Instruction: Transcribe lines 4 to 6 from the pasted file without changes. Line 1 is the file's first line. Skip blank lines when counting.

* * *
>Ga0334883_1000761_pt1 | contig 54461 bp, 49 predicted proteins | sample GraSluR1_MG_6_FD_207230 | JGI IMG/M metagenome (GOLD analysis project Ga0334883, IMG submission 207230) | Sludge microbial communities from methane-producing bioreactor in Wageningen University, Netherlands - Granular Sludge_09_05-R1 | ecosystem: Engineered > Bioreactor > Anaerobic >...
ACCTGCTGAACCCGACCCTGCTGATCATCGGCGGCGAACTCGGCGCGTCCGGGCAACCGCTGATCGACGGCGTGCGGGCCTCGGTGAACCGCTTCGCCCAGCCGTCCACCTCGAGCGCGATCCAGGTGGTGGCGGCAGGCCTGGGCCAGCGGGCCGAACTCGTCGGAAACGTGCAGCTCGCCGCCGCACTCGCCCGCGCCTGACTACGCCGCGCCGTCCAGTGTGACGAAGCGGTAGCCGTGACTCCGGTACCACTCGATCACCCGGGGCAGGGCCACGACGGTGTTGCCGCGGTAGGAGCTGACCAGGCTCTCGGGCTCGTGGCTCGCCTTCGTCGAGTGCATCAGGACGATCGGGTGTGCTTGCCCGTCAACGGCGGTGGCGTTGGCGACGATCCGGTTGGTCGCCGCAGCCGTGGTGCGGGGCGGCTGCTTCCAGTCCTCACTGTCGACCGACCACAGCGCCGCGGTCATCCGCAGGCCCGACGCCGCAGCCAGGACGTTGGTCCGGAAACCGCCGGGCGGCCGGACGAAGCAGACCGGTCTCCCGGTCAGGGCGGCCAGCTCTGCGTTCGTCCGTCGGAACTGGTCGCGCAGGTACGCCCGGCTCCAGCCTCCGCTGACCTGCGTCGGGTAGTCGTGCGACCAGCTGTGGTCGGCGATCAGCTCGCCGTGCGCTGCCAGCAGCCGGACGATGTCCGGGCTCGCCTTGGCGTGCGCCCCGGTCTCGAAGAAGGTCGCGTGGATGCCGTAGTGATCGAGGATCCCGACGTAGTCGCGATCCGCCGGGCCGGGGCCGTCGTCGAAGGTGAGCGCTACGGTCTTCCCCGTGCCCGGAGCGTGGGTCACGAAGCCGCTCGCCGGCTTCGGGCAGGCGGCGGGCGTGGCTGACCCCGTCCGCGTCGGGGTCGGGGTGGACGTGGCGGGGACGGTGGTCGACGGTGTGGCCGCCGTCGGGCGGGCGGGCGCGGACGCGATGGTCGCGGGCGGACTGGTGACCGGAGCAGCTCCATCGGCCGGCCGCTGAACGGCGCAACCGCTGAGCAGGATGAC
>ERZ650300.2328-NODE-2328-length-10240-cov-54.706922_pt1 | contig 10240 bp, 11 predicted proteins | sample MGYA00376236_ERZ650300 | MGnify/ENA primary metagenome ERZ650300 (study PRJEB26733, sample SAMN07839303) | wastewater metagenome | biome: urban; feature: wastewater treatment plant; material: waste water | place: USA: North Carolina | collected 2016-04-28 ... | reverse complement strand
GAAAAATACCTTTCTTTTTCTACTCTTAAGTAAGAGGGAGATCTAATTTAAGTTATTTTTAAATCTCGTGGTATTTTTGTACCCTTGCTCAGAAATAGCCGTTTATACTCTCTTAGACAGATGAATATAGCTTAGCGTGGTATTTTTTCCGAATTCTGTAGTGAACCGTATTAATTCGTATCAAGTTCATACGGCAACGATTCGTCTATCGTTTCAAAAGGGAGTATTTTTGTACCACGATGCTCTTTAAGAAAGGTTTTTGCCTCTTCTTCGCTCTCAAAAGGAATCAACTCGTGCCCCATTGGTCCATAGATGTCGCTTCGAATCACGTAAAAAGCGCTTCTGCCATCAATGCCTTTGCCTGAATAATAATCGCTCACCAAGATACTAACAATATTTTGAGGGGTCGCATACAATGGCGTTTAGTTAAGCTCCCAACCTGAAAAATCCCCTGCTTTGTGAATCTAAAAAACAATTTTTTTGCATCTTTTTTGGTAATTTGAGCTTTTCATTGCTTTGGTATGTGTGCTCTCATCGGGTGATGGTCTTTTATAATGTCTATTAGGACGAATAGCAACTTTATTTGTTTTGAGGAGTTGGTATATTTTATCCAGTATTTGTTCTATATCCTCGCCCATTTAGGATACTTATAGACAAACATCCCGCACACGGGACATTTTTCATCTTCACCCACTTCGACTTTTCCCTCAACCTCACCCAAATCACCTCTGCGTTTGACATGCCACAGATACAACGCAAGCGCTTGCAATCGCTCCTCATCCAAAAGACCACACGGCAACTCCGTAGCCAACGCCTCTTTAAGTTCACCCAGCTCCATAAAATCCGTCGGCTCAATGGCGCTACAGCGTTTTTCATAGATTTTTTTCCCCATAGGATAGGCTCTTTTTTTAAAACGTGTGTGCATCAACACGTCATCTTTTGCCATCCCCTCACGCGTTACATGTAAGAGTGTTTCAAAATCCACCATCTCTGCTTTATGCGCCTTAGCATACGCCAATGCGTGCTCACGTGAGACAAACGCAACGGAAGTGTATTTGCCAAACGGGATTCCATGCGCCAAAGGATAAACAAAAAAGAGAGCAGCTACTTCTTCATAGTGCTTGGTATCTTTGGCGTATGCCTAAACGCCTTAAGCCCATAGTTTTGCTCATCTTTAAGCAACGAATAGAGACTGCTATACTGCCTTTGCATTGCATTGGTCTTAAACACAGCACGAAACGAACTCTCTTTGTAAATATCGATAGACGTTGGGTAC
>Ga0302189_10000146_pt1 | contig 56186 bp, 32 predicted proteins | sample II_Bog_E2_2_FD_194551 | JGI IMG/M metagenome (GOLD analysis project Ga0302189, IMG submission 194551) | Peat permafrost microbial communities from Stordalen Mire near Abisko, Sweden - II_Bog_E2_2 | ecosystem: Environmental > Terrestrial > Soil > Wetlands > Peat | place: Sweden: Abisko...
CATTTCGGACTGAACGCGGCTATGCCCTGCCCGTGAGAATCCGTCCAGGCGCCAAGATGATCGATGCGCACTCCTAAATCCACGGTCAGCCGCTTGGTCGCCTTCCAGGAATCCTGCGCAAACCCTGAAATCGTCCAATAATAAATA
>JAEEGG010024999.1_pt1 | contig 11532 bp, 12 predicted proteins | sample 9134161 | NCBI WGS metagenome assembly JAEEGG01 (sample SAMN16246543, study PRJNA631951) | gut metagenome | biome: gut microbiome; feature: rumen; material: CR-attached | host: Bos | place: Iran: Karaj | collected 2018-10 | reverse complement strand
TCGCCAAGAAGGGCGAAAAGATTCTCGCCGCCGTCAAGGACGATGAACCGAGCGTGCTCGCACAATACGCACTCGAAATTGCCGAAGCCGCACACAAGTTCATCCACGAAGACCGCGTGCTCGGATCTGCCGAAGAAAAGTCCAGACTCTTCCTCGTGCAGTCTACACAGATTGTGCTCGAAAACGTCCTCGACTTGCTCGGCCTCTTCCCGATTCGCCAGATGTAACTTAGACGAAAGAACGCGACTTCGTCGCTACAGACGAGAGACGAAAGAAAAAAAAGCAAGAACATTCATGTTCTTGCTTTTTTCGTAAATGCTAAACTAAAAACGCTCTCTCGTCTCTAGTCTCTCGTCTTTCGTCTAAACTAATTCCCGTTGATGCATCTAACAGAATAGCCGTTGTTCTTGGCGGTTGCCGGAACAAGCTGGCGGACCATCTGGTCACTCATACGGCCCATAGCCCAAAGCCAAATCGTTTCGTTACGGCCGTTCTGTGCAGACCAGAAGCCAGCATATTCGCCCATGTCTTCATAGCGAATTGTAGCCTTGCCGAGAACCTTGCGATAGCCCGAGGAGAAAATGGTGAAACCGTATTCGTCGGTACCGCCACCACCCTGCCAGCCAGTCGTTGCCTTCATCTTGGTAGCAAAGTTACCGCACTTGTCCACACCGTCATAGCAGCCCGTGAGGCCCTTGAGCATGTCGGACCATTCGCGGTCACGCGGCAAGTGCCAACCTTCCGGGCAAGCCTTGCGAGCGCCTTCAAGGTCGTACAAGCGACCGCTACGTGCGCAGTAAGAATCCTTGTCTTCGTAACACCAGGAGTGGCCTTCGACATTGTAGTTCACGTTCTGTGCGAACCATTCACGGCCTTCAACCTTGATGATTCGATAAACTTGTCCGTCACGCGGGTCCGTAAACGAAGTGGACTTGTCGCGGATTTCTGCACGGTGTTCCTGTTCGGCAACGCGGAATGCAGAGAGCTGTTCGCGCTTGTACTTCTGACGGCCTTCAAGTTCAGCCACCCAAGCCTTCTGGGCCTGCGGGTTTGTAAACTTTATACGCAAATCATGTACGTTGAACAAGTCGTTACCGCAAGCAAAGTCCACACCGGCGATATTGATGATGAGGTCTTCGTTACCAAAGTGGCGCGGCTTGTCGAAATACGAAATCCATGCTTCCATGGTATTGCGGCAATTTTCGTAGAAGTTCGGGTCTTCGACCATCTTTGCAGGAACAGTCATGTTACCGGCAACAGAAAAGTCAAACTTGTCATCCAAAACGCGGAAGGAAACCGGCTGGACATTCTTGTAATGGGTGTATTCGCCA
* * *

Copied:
GAAAAATACCTTTCTTTTTCTACTCTTAAGTAAGAGGGAGATCTAATTTAAGTTATTTTTAAATCTCGTGGTATTTTTGTACCCTTGCTCAGAAATAGCCGTTTATACTCTCTTAGACAGATGAATATAGCTTAGCGTGGTATTTTTTCCGAATTCTGTAGTGAACCGTATTAATTCGTATCAAGTTCATACGGCAACGATTCGTCTATCGTTTCAAAAGGGAGTATTTTTGTACCACGATGCTCTTTAAGAAAGGTTTTTGCCTCTTCTTCGCTCTCAAAAGGAATCAACTCGTGCCCCATTGGTCCATAGATGTCGCTTCGAATCACGTAAAAAGCGCTTCTGCCATCAATGCCTTTGCCTGAATAATAATCGCTCACCAAGATACTAACAATATTTTGAGGGGTCGCATACAATGGCGTTTAGTTAAGCTCCCAACCTGAAAAATCCCCTGCTTTGTGAATCTAAAAAACAATTTTTTTGCATCTTTTTTGGTAATTTGAGCTTTTCATTGCTTTGGTATGTGTGCTCTCATCGGGTGATGGTCTTTTATAATGTCTATTAGGACGAATAGCAACTTTATTTGTTTTGAGGAGTTGGTATATTTTATCCAGTATTTGTTCTATATCCTCGCCCATTTAGGATACTTATAGACAAACATCCCGCACACGGGACATTTTTCATCTTCACCCACTTCGACTTTTCCCTCAACCTCACCCAAATCACCTCTGCGTTTGACATGCCACAGATACAACGCAAGCGCTTGCAATCGCTCCTCATCCAAAAGACCACACGGCAACTCCGTAGCCAACGCCTCTTTAAGTTCACCCAGCTCCATAAAATCCGTCGGCTCAATGGCGCTACAGCGTTTTTCATAGATTTTTTTCCCCATAGGATAGGCTCTTTTTTTAAAACGTGTGTGCATCAACACGTCATCTTTTGCCATCCCCTCACGCGTTACATGTAAGAGTGTTTCAAAATCCACCATCTCTGCTTTATGCGCCTTAGCATACGCCAATGCGTGCTCACGTGAGACAAACGCAACGGAAGTGTATTTGCCAAACGGGATTCCATGCGCCAAAGGATAAACAAAAAAGAGAGCAGCTACTTCTTCATAGTGCTTGGTATCTTTGGCGTATGCCTAAACGCCTTAAGCCCATAGTTTTGCTCATCTTTAAGCAACGAATAGAGACTGCTATACTGCCTTTGCATTGCATTGGTCTTAAACACAGCACGAAACGAACTCTCTTTGTAAATATCGATAGACGTTGGGTAC
>Ga0302189_10000146_pt1 | contig 56186 bp, 32 predicted proteins | sample II_Bog_E2_2_FD_194551 | JGI IMG/M metagenome (GOLD analysis project Ga0302189, IMG submission 194551) | Peat permafrost microbial communities from Stordalen Mire near Abisko, Sweden - II_Bog_E2_2 | ecosystem: Environmental > Terrestrial > Soil > Wetlands > Peat | place: Sweden: Abisko...
CATTTCGGACTGAACGCGGCTATGCCCTGCCCGTGAGAATCCGTCCAGGCGCCAAGATGATCGATGCGCACTCCTAAATCCACGGTCAGCCGCTTGGTCGCCTTCCAGGAATCCTGCGCAAACCCTGAAATCGTCCAATAATAAATA